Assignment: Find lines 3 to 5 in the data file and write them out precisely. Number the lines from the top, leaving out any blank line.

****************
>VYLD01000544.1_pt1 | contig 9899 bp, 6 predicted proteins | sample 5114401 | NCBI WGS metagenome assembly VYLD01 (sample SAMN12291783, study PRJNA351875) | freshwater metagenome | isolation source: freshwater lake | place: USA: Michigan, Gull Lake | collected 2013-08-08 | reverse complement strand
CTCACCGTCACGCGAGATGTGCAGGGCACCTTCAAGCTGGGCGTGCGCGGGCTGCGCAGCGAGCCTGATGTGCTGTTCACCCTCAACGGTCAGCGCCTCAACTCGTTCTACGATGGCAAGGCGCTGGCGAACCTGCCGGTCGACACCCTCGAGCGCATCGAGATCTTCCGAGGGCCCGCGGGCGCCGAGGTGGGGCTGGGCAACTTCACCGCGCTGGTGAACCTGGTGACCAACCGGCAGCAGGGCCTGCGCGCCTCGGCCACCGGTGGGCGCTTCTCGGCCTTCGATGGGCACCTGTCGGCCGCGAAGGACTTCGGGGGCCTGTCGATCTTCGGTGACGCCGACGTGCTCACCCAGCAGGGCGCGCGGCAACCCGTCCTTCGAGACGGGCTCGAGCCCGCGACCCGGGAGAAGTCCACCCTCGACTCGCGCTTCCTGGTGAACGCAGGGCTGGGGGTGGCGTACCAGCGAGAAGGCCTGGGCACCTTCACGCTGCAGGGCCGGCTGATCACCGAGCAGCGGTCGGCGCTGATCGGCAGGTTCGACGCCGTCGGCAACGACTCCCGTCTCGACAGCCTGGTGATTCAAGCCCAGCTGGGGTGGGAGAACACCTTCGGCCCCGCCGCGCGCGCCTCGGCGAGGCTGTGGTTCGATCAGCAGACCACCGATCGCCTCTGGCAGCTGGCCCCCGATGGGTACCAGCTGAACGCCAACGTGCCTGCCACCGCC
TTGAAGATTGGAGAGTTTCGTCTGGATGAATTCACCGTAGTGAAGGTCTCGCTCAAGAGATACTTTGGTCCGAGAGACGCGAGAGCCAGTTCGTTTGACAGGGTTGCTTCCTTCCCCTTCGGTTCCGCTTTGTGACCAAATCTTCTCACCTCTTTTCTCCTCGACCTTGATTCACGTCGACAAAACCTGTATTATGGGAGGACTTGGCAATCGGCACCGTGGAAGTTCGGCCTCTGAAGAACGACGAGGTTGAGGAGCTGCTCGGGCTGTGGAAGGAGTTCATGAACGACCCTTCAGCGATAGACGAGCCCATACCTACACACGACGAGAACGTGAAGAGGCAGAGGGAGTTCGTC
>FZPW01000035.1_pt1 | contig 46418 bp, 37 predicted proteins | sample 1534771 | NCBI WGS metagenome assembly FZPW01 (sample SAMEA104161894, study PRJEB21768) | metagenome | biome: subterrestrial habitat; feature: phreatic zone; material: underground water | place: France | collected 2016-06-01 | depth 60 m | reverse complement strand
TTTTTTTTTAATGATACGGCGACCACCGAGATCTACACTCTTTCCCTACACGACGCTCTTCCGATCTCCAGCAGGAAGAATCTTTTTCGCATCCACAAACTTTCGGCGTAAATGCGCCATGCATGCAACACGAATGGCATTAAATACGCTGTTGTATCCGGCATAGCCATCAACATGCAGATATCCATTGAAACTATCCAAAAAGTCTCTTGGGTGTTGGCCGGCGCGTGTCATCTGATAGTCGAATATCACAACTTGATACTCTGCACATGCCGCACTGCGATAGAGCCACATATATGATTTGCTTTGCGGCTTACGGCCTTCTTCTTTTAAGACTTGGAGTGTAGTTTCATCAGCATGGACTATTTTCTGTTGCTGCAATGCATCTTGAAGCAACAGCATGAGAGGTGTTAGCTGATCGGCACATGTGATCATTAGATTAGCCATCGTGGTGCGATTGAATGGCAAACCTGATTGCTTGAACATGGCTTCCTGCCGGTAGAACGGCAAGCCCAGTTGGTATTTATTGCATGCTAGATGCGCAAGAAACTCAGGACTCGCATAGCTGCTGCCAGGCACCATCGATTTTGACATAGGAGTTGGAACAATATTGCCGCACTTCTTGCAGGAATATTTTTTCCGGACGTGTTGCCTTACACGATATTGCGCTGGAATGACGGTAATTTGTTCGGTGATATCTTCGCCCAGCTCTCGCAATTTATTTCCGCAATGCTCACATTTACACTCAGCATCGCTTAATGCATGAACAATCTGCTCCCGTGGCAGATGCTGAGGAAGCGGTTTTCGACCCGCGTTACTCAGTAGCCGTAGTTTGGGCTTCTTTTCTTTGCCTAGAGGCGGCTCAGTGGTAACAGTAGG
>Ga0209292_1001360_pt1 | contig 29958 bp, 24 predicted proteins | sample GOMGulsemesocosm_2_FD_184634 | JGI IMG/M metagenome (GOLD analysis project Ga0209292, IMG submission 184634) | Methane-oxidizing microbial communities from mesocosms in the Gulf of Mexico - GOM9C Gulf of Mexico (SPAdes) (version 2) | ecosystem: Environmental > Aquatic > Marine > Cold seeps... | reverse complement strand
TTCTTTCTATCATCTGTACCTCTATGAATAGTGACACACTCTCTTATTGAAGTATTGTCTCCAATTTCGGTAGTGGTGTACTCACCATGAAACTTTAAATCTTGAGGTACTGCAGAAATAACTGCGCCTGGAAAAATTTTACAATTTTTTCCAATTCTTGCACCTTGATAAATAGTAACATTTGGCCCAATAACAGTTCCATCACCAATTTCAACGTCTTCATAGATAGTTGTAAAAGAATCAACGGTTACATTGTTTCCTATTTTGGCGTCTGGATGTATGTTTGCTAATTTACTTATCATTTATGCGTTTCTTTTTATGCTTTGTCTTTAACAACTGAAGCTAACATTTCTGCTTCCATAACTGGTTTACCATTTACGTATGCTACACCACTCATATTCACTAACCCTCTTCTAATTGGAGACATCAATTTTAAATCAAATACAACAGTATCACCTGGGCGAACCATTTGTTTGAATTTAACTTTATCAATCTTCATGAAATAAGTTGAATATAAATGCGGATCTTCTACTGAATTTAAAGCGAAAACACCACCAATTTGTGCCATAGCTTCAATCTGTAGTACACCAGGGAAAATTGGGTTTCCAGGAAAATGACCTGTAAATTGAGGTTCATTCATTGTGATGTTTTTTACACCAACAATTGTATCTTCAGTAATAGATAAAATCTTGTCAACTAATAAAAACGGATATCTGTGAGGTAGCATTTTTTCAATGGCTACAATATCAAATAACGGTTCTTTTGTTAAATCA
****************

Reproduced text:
TTGAAGATTGGAGAGTTTCGTCTGGATGAATTCACCGTAGTGAAGGTCTCGCTCAAGAGATACTTTGGTCCGAGAGACGCGAGAGCCAGTTCGTTTGACAGGGTTGCTTCCTTCCCCTTCGGTTCCGCTTTGTGACCAAATCTTCTCACCTCTTTTCTCCTCGACCTTGATTCACGTCGACAAAACCTGTATTATGGGAGGACTTGGCAATCGGCACCGTGGAAGTTCGGCCTCTGAAGAACGACGAGGTTGAGGAGCTGCTCGGGCTGTGGAAGGAGTTCATGAACGACCCTTCAGCGATAGACGAGCCCATACCTACACACGACGAGAACGTGAAGAGGCAGAGGGAGTTCGTC
>FZPW01000035.1_pt1 | contig 46418 bp, 37 predicted proteins | sample 1534771 | NCBI WGS metagenome assembly FZPW01 (sample SAMEA104161894, study PRJEB21768) | metagenome | biome: subterrestrial habitat; feature: phreatic zone; material: underground water | place: France | collected 2016-06-01 | depth 60 m | reverse complement strand
TTTTTTTTTAATGATACGGCGACCACCGAGATCTACACTCTTTCCCTACACGACGCTCTTCCGATCTCCAGCAGGAAGAATCTTTTTCGCATCCACAAACTTTCGGCGTAAATGCGCCATGCATGCAACACGAATGGCATTAAATACGCTGTTGTATCCGGCATAGCCATCAACATGCAGATATCCATTGAAACTATCCAAAAAGTCTCTTGGGTGTTGGCCGGCGCGTGTCATCTGATAGTCGAATATCACAACTTGATACTCTGCACATGCCGCACTGCGATAGAGCCACATATATGATTTGCTTTGCGGCTTACGGCCTTCTTCTTTTAAGACTTGGAGTGTAGTTTCATCAGCATGGACTATTTTCTGTTGCTGCAATGCATCTTGAAGCAACAGCATGAGAGGTGTTAGCTGATCGGCACATGTGATCATTAGATTAGCCATCGTGGTGCGATTGAATGGCAAACCTGATTGCTTGAACATGGCTTCCTGCCGGTAGAACGGCAAGCCCAGTTGGTATTTATTGCATGCTAGATGCGCAAGAAACTCAGGACTCGCATAGCTGCTGCCAGGCACCATCGATTTTGACATAGGAGTTGGAACAATATTGCCGCACTTCTTGCAGGAATATTTTTTCCGGACGTGTTGCCTTACACGATATTGCGCTGGAATGACGGTAATTTGTTCGGTGATATCTTCGCCCAGCTCTCGCAATTTATTTCCGCAATGCTCACATTTACACTCAGCATCGCTTAATGCATGAACAATCTGCTCCCGTGGCAGATGCTGAGGAAGCGGTTTTCGACCCGCGTTACTCAGTAGCCGTAGTTTGGGCTTCTTTTCTTTGCCTAGAGGCGGCTCAGTGGTAACAGTAGG